Both Jade Mountain and Sugar Beach are located in Soufrière, an absolutely stunning town in the West Coast of St Lucia.
I loved the beautifully colourful town nestled in the hillside with the vibrant blue and red rooftops interspersed with lush tropical trees. Soufrière is actually St Lucia’s oldest town and as it stands in the shadow of the majestic Pitons, it’s also one of the most popular towns to visit. It’s a small fishing village, but one that’s getting bigger with a population of around 8,000.
What I loved most about this town was that it hadn’t been commercialised. Not a Starbucks in sights but rows of colonial buildings in pastel colours including shops selling local products, rum shacks and cafes. Soufrière was actually the capital of St Lucia back when the French controlled the island but when it became a British colony in 1803, the town of Castries became the capital. There’s not much to see around town but I loved just soaking up the atmosphere and taking in the local colour.
There’s a number of restaurants located on waterfront and I was keen to get out of the hotel and try some of the local food. Petit Peak was a restaurant I’d read about during my research and that was the destination of choice.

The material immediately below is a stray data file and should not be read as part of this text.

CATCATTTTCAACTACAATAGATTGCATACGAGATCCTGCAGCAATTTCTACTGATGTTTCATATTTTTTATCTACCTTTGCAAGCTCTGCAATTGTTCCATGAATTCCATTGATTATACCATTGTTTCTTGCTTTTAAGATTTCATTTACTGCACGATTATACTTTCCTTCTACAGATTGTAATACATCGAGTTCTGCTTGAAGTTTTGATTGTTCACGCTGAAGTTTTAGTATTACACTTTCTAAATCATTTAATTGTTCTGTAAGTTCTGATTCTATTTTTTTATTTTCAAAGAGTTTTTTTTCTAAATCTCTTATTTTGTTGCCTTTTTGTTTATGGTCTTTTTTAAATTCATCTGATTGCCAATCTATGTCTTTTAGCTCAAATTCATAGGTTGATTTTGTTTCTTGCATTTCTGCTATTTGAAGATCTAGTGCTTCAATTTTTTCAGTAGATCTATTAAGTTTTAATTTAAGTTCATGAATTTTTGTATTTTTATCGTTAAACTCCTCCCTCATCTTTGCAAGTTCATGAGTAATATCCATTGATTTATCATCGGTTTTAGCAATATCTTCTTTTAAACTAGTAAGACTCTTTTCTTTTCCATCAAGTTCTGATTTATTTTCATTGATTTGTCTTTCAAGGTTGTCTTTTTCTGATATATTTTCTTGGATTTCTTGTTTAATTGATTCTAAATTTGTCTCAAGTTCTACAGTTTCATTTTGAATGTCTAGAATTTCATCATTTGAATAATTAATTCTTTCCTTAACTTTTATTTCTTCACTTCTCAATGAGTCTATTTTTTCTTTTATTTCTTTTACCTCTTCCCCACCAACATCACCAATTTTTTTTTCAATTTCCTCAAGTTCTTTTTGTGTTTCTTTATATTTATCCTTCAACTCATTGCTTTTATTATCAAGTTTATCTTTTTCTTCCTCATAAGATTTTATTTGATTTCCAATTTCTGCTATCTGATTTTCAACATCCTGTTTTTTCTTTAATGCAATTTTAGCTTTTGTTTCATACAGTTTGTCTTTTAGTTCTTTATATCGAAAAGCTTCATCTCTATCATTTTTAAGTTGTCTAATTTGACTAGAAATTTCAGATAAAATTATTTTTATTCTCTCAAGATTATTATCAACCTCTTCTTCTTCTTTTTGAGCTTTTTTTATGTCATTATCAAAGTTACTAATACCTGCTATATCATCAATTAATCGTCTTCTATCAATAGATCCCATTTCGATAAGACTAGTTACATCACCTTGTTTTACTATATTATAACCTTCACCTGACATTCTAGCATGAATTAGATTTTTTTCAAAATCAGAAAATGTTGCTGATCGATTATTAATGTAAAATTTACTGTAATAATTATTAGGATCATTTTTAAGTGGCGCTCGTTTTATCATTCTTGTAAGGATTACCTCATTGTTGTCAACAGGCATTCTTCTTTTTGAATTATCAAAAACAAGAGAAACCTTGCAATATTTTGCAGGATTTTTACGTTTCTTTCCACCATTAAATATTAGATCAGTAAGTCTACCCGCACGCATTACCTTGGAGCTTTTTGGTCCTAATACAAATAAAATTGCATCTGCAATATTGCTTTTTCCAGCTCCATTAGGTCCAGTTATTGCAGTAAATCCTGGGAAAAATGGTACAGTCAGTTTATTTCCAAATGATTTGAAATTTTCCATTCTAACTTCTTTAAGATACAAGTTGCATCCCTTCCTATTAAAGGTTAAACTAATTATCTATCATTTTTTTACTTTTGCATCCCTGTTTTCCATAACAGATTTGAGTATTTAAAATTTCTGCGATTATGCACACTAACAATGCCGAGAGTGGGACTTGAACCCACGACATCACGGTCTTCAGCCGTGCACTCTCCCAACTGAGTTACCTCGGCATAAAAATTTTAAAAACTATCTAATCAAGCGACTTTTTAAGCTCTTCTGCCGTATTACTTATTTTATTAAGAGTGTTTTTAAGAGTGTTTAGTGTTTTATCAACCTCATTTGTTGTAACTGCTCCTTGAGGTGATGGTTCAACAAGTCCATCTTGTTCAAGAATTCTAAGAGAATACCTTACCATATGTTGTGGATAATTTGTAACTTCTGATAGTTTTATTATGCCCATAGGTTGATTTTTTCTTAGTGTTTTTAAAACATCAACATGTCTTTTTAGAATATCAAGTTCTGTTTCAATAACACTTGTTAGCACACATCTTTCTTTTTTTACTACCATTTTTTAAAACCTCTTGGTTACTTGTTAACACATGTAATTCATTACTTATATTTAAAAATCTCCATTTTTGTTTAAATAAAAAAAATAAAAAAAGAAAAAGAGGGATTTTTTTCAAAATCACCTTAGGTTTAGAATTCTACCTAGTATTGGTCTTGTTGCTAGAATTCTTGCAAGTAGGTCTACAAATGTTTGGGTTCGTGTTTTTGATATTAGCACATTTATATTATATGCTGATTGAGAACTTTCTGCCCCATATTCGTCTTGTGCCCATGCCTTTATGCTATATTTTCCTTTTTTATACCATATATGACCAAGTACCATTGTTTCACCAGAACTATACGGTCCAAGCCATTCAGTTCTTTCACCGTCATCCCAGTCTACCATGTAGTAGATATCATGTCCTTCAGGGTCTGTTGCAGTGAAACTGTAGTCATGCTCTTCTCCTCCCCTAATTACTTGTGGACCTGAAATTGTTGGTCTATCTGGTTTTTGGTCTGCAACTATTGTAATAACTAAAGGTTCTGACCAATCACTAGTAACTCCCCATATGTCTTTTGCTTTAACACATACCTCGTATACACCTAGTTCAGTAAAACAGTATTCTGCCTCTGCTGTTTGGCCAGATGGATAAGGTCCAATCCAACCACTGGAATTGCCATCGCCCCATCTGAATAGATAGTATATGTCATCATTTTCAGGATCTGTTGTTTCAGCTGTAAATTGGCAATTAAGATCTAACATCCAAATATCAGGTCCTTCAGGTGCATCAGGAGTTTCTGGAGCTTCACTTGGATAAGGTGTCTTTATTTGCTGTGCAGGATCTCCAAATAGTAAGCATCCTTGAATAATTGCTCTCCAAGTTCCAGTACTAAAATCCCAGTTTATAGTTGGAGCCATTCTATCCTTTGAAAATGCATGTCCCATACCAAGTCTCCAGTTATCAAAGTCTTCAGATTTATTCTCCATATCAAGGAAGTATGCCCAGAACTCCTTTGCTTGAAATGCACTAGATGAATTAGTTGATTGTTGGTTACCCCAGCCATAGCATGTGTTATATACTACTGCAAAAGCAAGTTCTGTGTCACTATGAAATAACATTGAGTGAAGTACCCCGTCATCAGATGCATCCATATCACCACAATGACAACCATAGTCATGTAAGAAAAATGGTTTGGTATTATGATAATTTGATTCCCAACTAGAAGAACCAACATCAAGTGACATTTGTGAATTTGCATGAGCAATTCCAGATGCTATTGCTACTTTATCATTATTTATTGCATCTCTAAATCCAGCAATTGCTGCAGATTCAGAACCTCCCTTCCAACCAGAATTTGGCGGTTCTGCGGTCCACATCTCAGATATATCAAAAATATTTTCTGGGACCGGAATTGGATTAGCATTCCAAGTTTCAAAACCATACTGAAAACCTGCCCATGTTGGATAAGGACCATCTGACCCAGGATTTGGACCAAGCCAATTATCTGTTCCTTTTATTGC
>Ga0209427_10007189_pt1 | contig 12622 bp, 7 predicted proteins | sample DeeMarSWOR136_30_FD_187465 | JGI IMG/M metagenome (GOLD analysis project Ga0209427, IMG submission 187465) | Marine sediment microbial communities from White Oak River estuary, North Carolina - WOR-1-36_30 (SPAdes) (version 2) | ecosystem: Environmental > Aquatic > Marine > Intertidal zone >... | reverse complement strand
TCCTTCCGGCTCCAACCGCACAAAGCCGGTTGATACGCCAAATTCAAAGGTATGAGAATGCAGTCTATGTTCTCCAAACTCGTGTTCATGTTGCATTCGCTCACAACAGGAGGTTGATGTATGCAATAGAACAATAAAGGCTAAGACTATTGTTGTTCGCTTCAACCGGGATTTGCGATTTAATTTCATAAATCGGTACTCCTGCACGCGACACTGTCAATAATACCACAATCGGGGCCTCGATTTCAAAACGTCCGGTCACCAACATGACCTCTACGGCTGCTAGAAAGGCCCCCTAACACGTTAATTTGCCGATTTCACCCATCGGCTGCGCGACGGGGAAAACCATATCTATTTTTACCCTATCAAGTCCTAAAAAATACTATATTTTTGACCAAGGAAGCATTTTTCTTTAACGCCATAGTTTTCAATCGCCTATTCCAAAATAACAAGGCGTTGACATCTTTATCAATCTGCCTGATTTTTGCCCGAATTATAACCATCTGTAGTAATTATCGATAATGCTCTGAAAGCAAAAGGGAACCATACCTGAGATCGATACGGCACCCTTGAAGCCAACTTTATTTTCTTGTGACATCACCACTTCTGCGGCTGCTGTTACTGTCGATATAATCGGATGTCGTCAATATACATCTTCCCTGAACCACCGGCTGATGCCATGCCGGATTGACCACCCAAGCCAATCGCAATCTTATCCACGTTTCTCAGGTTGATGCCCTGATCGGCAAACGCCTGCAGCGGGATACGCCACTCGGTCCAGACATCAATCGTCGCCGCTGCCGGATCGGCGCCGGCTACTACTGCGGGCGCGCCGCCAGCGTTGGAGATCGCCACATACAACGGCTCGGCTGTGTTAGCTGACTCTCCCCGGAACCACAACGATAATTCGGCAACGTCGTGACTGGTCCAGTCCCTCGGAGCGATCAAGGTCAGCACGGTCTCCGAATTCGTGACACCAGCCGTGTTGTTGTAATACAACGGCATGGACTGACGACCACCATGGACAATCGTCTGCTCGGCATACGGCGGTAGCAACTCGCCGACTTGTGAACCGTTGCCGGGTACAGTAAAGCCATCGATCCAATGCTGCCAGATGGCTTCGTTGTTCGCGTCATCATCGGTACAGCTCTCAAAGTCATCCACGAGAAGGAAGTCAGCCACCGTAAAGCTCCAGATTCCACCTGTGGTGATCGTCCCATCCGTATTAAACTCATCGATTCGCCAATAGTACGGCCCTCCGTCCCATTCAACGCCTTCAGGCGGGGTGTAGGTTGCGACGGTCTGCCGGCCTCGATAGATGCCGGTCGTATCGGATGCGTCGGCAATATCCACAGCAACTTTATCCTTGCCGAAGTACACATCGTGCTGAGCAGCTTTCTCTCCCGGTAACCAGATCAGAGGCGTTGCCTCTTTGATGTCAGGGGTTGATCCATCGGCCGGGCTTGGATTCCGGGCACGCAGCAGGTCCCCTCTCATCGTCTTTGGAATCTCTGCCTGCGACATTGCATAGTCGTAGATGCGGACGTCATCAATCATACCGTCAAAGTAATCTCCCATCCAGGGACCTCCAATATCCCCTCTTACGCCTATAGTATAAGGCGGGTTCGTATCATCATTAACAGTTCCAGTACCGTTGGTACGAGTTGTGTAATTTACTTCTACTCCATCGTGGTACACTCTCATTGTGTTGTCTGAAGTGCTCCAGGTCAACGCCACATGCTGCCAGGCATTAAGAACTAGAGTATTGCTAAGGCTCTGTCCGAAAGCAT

I did love the rustic interior of the restaurant and the traditional Caribbean feel but everyone else dining there was English so it didn’t *quite* have the local charm that I was hoping for as I was surrounded by my native accent!
But still, the view from the window was gorgeous and we could see out to the harbour and beyond.
And Mr S was very happy with his pint of Piton in hand! Like the culture, St Lucian cuisine is a patchwork of African, Indian, British and French influences which make use of the ingredients grown in the island fertile soil and in the local waters.
At Petit Peak we once again tried accra, or battered salt fish, a popular starter in St Lucia. They are a little heavy but a great starter to share and we loved dipping them in the hot sauce that became a staple part of our diet for the week that we were in St Lucia.
Our main course of choice was obvious as we’d already fallen in love with rotis after trying one at The Jungle Restaurant at Jade Mountain. The delicious street food reflects the Indian influence on St Lucian cuisine as they are a kind of flatbread full with a delicious spicy, buttery curry. We both went for the option of a fish filling but chicken and vegetarian are options too.
Just look at that golden curry filling… the perfect street food prepared in the local fashion.